The Great Paper Caper. Someone swiped Justice Frankfurter’s papers. What else has gone missing?

Jill Lepore, The Great Paper Caper. Someone swiped Justice Frankfurter’s papers. What else has gone missing? The New Yorker, 1 December 2014. “The papers of Supreme Court Justices are not public records; they’re private property. The decision whether to make these documents available is entirely at the discretion of the Justices and their heirs and executors. They can shred them; they can burn them; they can use them as placemats. Texts vanish; e-mails are deleted. The Court has no policies or guidelines for secretaries and clerks about what to keep and what to throw away. Some Justices have destroyed virtually their entire documentary trail; others have made a point of tossing their conference notes. “Operation Frustrate the Historians,” Hugo Black’s children called it, as the sky filled with ashes the day they made their bonfire.”

The biggest heist in the history of the Library of Congress, Manuscript Division, was so sneaky that for a long time no one noticed that someone had smuggled out of the Reading Room more than a thousand pages from the papers of the U.S. Supreme Court Justice Felix Frankfurter, including Frankfurter’s correspondence with Lyndon B. Johnson, Charles Evans Hughes, McGeorge Bundy, and Hugo Black, and seven years’ worth of Frankfurter’s diaries. In November, 1972, after the theft was discovered, the Library of Congress called the F.B.I. The F.B.I. launched an investigation; it lasted more than a year. A grand jury was convened. Then, suddenly, the investigation was abandoned. The thief was never caught. The case is as cold as stone….

The Supreme Court’s official papers—formal filings, such as petitions, opinions, and briefs; and official records, such as audio recordings, transcripts, and governmental, case-related correspondence—end up at the National Archives. The papers of the Justices, if they save them, tend to go to the Library of Congress, to their alma maters, to their home towns, or to some other place they happen to like. They’re scattered across the country, and, by the time they arrive, they have, as a rule, been carefully culled.

The secrecy surrounding the U.S. Supreme Court derives from a policy set by the fourth Chief Justice, John Marshall, who wanted the Court to issue single, unanimous decisions and to conceal all evidence of disagreement. His critics considered this policy to be incompatible with a government accountable to the people….

Cases decided by the Rehnquist Court include Bush v. Gore, one of the most momentous actions ever taken by the Court. In the twenty-first century, the Supreme Court wields far more power than it did in the eighteenth. Is judicial secrecy defensible in an era of judicial supremacy? Fair-minded arguments can be made on both sides. But, so far, the question hasn’t been debated; it [has] been tabled….

During the twenty-five years that Frankfurter taught at Harvard Law School, from 1914 to 1939, a conservative Court repeatedly struck down laws aimed at economic reform and regulation, and Frankfurter insisted that, in declaring measures like minimum-wage laws unconstitutional, the Court was overstepping its authority. During the twenty-three years that Frankfurter served on the Court, from 1939 to 1962, its most significant judicial activism concerned overturning laws that restricted civil liberties and civil rights. Frankfurter nearly always dissented from these decisions, citing his commitment to judicial restraint. A brilliant liberal scholar, Frankfurter became known, on the Court, as its most implacable conservative, not because his politics changed but because his view of the role of the Court did not.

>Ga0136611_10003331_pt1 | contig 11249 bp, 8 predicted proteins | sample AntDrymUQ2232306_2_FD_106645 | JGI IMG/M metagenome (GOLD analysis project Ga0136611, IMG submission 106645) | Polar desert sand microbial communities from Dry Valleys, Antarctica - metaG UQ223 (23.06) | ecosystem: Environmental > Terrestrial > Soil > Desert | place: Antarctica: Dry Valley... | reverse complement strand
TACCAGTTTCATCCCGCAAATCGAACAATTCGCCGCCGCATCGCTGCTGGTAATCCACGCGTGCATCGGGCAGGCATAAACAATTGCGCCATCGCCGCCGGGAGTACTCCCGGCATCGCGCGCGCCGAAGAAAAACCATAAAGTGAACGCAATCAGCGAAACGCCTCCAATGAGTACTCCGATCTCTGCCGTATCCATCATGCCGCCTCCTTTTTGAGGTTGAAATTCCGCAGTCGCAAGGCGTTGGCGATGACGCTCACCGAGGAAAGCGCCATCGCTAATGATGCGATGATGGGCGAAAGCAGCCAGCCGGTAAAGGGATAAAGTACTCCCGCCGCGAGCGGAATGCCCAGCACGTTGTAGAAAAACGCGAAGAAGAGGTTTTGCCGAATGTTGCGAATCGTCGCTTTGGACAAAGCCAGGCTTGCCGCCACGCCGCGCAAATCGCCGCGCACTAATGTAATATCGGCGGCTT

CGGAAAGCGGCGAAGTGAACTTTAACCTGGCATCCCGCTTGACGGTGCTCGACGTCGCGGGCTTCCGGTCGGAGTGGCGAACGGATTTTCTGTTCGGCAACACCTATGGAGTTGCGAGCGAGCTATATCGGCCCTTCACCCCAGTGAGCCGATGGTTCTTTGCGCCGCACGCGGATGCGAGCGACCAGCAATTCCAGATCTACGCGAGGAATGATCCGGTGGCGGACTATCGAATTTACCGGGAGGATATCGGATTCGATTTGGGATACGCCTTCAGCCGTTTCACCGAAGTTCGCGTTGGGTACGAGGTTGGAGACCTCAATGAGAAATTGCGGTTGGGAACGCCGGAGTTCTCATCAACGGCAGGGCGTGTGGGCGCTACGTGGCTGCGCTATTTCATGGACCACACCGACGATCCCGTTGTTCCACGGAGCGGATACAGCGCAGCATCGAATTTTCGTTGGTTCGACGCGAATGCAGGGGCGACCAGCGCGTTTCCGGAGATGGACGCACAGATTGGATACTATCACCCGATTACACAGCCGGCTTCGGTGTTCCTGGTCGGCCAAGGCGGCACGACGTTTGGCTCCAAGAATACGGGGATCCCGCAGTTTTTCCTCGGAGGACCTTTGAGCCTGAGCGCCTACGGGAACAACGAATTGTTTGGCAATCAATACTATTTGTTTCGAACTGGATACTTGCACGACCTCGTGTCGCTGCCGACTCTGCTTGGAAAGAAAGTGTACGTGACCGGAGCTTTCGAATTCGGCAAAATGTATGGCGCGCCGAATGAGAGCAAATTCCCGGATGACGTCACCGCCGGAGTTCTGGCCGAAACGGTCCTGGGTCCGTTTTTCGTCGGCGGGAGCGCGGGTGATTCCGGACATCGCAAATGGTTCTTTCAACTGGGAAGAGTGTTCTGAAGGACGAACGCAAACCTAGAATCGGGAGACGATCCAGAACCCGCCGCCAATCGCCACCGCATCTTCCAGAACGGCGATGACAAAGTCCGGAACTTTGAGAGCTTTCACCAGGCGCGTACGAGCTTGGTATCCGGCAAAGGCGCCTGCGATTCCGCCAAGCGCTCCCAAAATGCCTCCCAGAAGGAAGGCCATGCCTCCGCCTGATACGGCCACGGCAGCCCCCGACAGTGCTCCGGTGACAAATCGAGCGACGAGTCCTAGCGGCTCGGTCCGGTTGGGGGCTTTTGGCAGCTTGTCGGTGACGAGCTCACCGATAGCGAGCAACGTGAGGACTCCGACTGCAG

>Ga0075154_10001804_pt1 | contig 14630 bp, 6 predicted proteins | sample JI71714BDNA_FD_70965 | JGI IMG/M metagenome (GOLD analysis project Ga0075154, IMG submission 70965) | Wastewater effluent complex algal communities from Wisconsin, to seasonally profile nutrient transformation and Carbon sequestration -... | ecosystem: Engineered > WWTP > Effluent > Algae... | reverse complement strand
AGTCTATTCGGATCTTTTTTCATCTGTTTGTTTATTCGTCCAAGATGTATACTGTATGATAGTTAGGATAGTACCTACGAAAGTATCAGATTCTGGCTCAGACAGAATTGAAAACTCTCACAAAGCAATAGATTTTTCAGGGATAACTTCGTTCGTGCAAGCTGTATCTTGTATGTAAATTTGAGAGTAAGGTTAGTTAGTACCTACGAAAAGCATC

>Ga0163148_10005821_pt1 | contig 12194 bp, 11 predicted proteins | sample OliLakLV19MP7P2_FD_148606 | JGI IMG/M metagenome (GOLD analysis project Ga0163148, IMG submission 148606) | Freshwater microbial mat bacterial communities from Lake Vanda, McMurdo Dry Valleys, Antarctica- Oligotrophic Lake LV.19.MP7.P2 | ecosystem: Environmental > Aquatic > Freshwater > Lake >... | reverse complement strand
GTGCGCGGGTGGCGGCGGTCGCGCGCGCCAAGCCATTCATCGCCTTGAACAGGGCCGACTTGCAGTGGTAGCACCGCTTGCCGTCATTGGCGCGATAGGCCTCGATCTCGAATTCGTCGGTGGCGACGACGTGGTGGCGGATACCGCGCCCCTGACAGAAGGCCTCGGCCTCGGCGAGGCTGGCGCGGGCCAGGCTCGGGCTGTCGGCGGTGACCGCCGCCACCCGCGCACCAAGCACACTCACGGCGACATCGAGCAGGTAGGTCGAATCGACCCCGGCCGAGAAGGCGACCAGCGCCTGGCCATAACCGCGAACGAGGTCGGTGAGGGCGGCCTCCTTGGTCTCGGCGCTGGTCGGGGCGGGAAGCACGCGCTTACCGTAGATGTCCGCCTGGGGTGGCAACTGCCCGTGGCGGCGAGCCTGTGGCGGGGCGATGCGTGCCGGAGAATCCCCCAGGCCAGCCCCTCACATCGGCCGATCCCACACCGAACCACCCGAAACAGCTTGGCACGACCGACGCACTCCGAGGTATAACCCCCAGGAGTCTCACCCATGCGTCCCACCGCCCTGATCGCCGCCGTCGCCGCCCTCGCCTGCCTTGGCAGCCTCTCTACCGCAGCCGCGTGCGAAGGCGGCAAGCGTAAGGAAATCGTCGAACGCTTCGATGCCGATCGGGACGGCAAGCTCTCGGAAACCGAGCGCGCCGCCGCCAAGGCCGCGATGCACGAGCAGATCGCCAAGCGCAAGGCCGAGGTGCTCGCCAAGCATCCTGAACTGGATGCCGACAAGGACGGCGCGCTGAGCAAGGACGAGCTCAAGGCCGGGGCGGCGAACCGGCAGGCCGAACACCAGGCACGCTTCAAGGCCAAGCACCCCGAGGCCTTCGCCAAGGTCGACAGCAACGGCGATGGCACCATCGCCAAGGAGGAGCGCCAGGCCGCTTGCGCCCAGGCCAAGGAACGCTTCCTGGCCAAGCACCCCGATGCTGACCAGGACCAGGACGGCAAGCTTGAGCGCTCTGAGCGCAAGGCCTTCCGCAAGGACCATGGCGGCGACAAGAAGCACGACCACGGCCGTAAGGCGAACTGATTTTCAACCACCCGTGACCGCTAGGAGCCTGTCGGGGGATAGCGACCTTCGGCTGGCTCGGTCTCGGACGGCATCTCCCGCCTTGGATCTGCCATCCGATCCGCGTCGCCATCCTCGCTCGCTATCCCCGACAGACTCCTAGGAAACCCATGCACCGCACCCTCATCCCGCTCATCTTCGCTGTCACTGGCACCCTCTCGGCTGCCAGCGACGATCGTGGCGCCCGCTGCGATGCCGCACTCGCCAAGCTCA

Arguments about judicial restraint are not often principled arguments about jurisprudence; instead, they’re politics by other means. When the Court is conservative, as it is now, liberal legal scholars tend to urge judicial restraint; when the court is liberal, it’s conservatives who urge restraint. Frankfurter’s principled opposition to judicial activism is unusual, and serves as a cautionary tale about the limits of that position….

Felix Frankfurter may have been the most divisive Justice ever to serve on the Court. The legal scholar Cass Sunstein has recently demonstrated that, in 1941, the Court changed “from a court that had operated by consensus, with very few separate opinions, into something closer to nine separate law offices, with a large number of dissenting opinions and concurrences, and with a significant rate of 5–4 divisions.”

The change is sudden, dramatic, and puzzling. It may turn out that a divided Court is the legacy of Felix Frankfurter. But anyone seriously interested in pondering that legacy has got to wonder: Who raided his papers?…

When the Senate confirmed Rehnquist’s nomination [to the Supreme Court in December 1971], Nixon called Rehnquist to congratulate him. He said, “Be as mean and rough as they said you were. Okay?” Rehnquist took a seat on the Court in January, 1972. In August, scholars using the Frankfurter papers at the Library of Congress began reporting to the staff that a great number of documents were missing.

At first, the staff at the library assumed that the missing items had been misfiled, but in November, 1972, the library checked the entire collection against the finding aid as best it could. “We realized we had been robbed blind,” one librarian said. The missing documents appeared to have been carefully chosen: they included the most significant items in the collection. The library called the F.B.I….

In March, 1974, without officially closing the case, the F.B.I. effectively ended the investigation….

Paper burns. Texts vanish. E-mails are deleted. Sometimes even sneakier things happen. Not a single page of the missing papers of Felix Frankfurter has ever been found.